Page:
Presentation on theme: "From Bottlenecks to Epistemology: Decoding History Leah Shopkow with Arlene Diaz, Joan Middendorf, and David Pace Bottlenecks reveal naïve ways of operating."— Presentation transcript:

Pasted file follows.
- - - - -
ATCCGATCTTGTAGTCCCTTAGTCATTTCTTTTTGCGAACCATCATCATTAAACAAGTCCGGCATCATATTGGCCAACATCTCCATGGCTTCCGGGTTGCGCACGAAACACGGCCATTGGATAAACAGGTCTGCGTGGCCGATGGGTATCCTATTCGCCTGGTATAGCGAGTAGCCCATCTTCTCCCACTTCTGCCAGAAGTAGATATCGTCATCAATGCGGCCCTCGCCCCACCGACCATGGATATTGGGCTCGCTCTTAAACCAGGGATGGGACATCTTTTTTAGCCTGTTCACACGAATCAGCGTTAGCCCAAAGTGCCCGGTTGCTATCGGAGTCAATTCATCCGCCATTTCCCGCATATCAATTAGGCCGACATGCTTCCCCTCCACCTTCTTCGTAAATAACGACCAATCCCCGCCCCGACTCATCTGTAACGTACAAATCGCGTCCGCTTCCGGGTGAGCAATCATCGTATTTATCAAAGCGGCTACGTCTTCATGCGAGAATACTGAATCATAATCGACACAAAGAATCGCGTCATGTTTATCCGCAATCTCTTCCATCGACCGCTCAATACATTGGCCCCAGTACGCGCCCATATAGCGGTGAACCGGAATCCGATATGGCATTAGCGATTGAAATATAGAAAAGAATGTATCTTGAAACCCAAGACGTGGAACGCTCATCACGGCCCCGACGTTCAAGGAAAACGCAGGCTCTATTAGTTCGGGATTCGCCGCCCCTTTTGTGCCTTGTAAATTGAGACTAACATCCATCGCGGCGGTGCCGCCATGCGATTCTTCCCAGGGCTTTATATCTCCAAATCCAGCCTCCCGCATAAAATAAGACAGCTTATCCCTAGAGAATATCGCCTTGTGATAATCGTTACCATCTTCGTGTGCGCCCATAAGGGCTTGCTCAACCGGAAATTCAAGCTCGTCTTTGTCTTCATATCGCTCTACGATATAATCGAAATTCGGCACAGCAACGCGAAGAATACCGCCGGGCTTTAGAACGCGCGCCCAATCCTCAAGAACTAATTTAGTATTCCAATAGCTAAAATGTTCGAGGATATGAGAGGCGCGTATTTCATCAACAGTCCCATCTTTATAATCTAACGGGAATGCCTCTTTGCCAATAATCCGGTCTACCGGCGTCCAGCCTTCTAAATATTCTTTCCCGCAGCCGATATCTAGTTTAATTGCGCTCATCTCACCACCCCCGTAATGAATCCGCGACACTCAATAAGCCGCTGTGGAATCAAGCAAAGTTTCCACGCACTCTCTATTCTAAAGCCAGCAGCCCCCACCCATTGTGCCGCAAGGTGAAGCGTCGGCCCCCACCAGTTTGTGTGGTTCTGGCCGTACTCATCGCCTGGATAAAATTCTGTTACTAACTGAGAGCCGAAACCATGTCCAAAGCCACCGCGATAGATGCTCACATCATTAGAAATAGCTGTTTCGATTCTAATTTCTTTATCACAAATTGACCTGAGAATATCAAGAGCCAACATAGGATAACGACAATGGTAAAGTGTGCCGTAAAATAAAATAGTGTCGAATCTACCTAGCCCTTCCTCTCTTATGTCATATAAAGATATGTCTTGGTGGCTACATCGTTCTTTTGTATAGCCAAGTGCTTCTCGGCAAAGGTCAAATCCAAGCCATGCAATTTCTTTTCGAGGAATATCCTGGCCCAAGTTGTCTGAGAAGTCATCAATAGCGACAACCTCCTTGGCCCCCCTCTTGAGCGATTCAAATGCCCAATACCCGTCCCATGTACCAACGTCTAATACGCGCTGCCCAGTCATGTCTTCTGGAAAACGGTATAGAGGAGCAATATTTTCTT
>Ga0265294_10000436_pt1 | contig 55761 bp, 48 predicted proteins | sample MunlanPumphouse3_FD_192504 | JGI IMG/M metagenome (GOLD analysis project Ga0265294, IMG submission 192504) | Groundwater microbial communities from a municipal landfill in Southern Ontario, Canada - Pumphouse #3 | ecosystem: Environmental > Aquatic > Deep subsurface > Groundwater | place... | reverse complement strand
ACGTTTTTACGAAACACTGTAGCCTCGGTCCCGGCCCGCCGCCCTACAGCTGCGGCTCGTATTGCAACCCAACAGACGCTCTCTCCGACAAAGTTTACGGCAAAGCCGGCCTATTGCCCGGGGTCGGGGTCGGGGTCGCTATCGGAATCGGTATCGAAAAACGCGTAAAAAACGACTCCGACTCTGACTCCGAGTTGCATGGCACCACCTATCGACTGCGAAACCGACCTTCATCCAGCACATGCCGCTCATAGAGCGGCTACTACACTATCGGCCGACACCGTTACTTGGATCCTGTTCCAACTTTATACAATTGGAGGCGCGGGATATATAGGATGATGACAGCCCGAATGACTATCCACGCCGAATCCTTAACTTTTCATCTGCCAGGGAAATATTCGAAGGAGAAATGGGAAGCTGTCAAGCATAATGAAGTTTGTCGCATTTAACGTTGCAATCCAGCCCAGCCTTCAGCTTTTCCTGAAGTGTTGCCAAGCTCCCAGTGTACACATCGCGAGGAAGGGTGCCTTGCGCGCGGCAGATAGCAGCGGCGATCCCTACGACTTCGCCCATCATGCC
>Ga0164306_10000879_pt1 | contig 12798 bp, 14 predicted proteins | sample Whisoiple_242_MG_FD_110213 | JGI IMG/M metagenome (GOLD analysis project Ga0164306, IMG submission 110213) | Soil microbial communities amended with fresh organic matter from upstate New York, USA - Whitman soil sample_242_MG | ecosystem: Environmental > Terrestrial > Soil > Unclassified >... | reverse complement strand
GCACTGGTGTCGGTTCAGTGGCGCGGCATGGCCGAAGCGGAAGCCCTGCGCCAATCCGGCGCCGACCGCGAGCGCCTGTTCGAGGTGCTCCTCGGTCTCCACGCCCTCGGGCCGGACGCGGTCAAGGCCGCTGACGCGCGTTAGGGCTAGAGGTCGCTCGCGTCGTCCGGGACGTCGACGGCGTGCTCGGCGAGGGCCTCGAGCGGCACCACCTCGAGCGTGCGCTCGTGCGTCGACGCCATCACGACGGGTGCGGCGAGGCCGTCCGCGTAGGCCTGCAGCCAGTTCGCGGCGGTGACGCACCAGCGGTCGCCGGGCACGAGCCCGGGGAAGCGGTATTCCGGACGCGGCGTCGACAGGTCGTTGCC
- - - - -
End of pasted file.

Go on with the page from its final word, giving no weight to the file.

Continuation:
From Bottlenecks to Epistemology: Decoding History Leah Shopkow with Arlene Diaz, Joan Middendorf, and David Pace Bottlenecks reveal naïve ways of operating and point to what is not understood about the ways of operating in the discipline. We are calling for epistemology to be moved from the periphery to become the core of teaching—as central to teaching as it is to research. Students think professional historians “study historical facts, examine historical documents and artifacts, write about historical events, solve historical mysteries and travel and discover new artifacts” (p. 25). From the expert viewpoint this “response still defaults to seeing history as a singularity, something that can be clear, rather than the rather ambiguous and contested subject historians produce” (p. 26). The below table is excerpted and paraphrased from Shopkow et al’s “Table 1.1. How Some Bottlenecks in History Correspond to History’s Epistemology.” Example of a bottleneck Appears in student work asStudent misconceptionImplicit epistemological issue Difficulty developing a historical argument (Interpretation) A student essay without any argument. The essay may be a simple narrative that tells “what happened” or may be a list of factual material. The job of a historian is to tell stories about the past, and is unaware that historians make arguments through scholarly writing. While historians sometimes tell “what happened,” they do so in aid of advancing a particular argument about the meaning of the past and they recognize that they must explain the meaning of the evidence as well as present it. Far from speaking for itself, the past needs historians to reconstruct it and speak about its meaning. Not taking the perspective of people in the past (Presentism) A student presents people in the past as “stupid” or “primitive” or “immoral” for not acting in particular ways. A student makes assumptions in writing about the past based on his or her own experiences and ideas. People in the past basically thought about things as modern people do. When they don’t behave like modern people, there must be something wrong with them. Past conduct is judged by current culture. Historian’s recognize that most people’s ideas are constrained by positionality (their culture, education, social position). Historians know that people in the past lived in cultures quite different from modern culture and that these cultures need to be reconstructed to the degree this is possible. The historian is committed to reconstructing why a historical actor might have thought or spoken as he or she did, while at the same time recognizing to the degree possible the ways in which the culture being examined is different from the historian’s own. Ignoring significance A student provides a narrative or a long list of facts, but doesn’t explain why the narrative or facts are important or presents a trivial argument. They are not aware or don’t care what, if anything, is at stake in the story he or she is telling. While historians do provide abundant factual information and also tell stories, most historians would argue that what separates historians from antiquarians is that historians should answer the “so what?” question, they should explain why a particular subject is worth investigating and the meaning they see lying in the material. Intolerance for ambiguity A student makes a seemingly arbitrary choice about what argument to make or cannot decide between two scholarly arguments and resolves the difference by taking from both. Students are challenged by situations where scholars themselves aren’t fully sure of what happened or argue over what it means, because they don’t see history as probabilistic or contested. Much evidence from the past is fragmentary and historians do not necessarily agree on its meaning. Historians do not expect history to be a zone of undeniable truth, even though they are committed to their own ideas. They are aware not only that other historians may demolish their arguments and that they themselves may come to think they were in error, but also that in many cases there may be no grounds from within the discipline of history to determine which interpretations are correct. Difficulty maintaining appropriate emotional distance A student rants in an assignment rather than providing evidence or making an intellectual argument or omits information or parrots what the teacher has said. The student wants to be “fair” or identifies only with one side, and assumes that all knowledge about the past is equal. Historians cannot let their passions run before the evidence. Even when evidence is upsetting, historians are expected to police their own emotions and to take the perspectives of even repugnant actors. Historians interrogate vernacular history and discard it if it can’t be sustained by academic history methods. Shopkow, L., Diaz, A., Middendorf, J., & Pace, D. (2013). From bottlenecks to epistemology: Changing the conversation about the teaching of history in colleges and Universities. In R. Thompson (ed.) Changing the Conversation of Higher Education. New York: Rowman & Littlefield. Shopkow, L., Diaz, A., Middendorf, J., & Pace, D. (2013). The History Learning Project “Decodes” a Discipline: The Union of Teaching and Epistemology. In Kathleen McKinney (ed.) Scholarship of Teaching and Learning in and Across the Disciplines. Bloomington, IN: Indiana University Press.